Daily News for Neuros, Nurses & Savvy MSers: 208,152 Viewers, 8,368 Stories & Studies
Click Here For My Videos, Advice, Tips, Studies and Trials.
Timothy L. Vollmer, MD
Department of Neurology
University of Colorado Health Sciences Center Professor

Co-Director of the RMMSC at Anschutz Medical Center

Medical Director-Rocky Mountain MS Center
Click here to read my columns
Brian R. Apatoff, MD, PhD
Multiple Sclerosis Institute
Center for Neurological Disorders

Associate Professor Neurology and Neuroscience,

Weill Medical College of Cornell University

Clinical Attending in Neurology,
New York-Presbyterian Hospital
You'll get FREE Breaking News Alerts on new MS treatments as they are approved

HERE'S A FEW OF OUR 6000+ Facebook & MySpace FRIENDS
Timothy L. Vollmer M.D.
Department of Neurology
University of Colorado Health Sciences Center
Co-Director of the RMMSC at Anschutz Medical Center
Medical Director-Rocky Mountain MS Center

Click to view 1280 MS Walk photos!

"MS Can Not
Rob You of Joy"
"I'm an Mom has MS and we have a message for everyone."
- Jennifer Hartmark-Hill MD
Beverly Dean

"I've had MS for 2 years...this is the most important advice you'll ever hear."
"This is how I give myself a painless injection."
Heather Johnson

"A helpful tip for newly diagnosed MS patients."
"Important advice on choosing MS medication "
Joyce Moore

This page is powered by Blogger. Isn't yours?



Gambling with our Healthcare


By Laura Kolaczkowski

Do you know Ben Thrower, MD, medical director medical director of the MS Institute at Shepherd Center? I have not had the privilege to meet him in person, but I continue to come across presentations by him and am always impressed. I’m so impressed I would even consider traveling down Interstate 75 to Atlanta to have him as my neurologist, if it weren’t 500 miles away and that I am also very happy with my own neurologist.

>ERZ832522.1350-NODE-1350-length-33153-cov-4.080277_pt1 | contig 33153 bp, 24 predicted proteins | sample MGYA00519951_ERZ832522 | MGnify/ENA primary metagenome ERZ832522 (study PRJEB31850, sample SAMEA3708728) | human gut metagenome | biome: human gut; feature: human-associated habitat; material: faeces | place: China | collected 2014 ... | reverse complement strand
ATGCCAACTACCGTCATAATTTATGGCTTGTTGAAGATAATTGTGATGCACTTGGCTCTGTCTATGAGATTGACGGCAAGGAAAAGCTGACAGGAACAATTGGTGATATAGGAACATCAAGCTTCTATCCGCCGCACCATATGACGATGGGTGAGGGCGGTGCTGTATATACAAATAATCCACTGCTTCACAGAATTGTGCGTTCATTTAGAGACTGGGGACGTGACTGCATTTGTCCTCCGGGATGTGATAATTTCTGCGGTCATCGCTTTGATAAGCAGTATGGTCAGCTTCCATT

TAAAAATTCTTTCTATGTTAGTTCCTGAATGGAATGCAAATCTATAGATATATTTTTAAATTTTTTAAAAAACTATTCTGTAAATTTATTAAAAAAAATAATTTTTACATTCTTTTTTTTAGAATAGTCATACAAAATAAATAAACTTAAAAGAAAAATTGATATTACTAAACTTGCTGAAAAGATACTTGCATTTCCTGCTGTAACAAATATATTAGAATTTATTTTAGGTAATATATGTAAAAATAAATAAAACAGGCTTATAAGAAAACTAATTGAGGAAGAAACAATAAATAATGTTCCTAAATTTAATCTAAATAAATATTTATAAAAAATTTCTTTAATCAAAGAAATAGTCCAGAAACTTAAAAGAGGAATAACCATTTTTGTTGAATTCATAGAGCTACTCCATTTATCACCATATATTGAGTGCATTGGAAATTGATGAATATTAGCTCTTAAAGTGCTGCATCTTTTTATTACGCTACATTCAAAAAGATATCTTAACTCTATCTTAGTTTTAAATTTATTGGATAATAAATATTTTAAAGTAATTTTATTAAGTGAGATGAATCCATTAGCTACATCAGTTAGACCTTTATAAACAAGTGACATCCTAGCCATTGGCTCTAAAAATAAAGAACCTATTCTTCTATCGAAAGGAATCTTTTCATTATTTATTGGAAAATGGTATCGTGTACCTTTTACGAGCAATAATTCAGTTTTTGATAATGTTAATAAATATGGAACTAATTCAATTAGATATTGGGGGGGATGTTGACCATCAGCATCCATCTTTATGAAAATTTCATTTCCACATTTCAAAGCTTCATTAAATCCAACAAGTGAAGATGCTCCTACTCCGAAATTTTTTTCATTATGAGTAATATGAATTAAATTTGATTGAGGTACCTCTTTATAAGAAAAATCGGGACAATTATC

My latest encounter was on the MS Views and News YouTube Learning Channel, where I listened to Dr. Thrower discuss communicating with our health care providers. Straight up he made a statement that resonates with me and can’t be emphasized enough – we should not play poker with our healthcare providers.

I’m a great fan of analogies and metaphors and Dr. Thrower must be too, because every talk I hear from him contains great relatable examples, and playing poker with my doctor is yet another one. Think about the game of poker – what is the route you have to take to win? Yes, you have to conceal the cards in your hand and master the art of not allowing even your slightest facial movements to betray that secret hand. This technique may be great in Las Vegas or some smoky back room gaming parlor, but in the doctor’s exam room it just won’t give us winning results. We have to be willing to disclose everything and not hold back.

I often wonder about the consequences if I weren’t able to be totally honest with my doctors – and that isn’t even just in the ability to answer their questions posed directly to me. It includes my being willing to show my hand and reveal everything in that exam room. On a large scale I’m sure we all do the same and play the “I’m fine” joker card when asked ‘how are you?’ by the doctor. We don’t want to complain because all of us know it could always be worse, so we tend to suck it up and hide what we might really be thinking. It makes the job of our doctors much harder if we can’t be honest up front. The doctor often has to spend a lot of time just coaxing us to show our hand and admit we are less than fine.

A more direct example might be the doctor may assume I am taking my meds as prescribed and not ask that direct question – ‘are you taking all of your drugs?’ If I know I am not taking them, it is up to me to tell the doctor ‘I just can’t take another pill or shot’ or whatever and have an honest discussion on what is keeping me from doing what’s been prescribed. I can’t wait for that question because it might not come up in our limited time together.

The point is our doctors can’t be expected to know what the right questions are that they should ask to get us to reveal what we might be holding back. Playing poker with our doctors can only have one loser – that is our health. Each time we are in that exam room, it is up to us to lay out our cards and let the whole hand be seen.

Story Source: The above story is based on materials provided by MULTIPLESCLEROSIS.NET
Note: Materials may be edited for content and length

Go to Newer News Go to Older News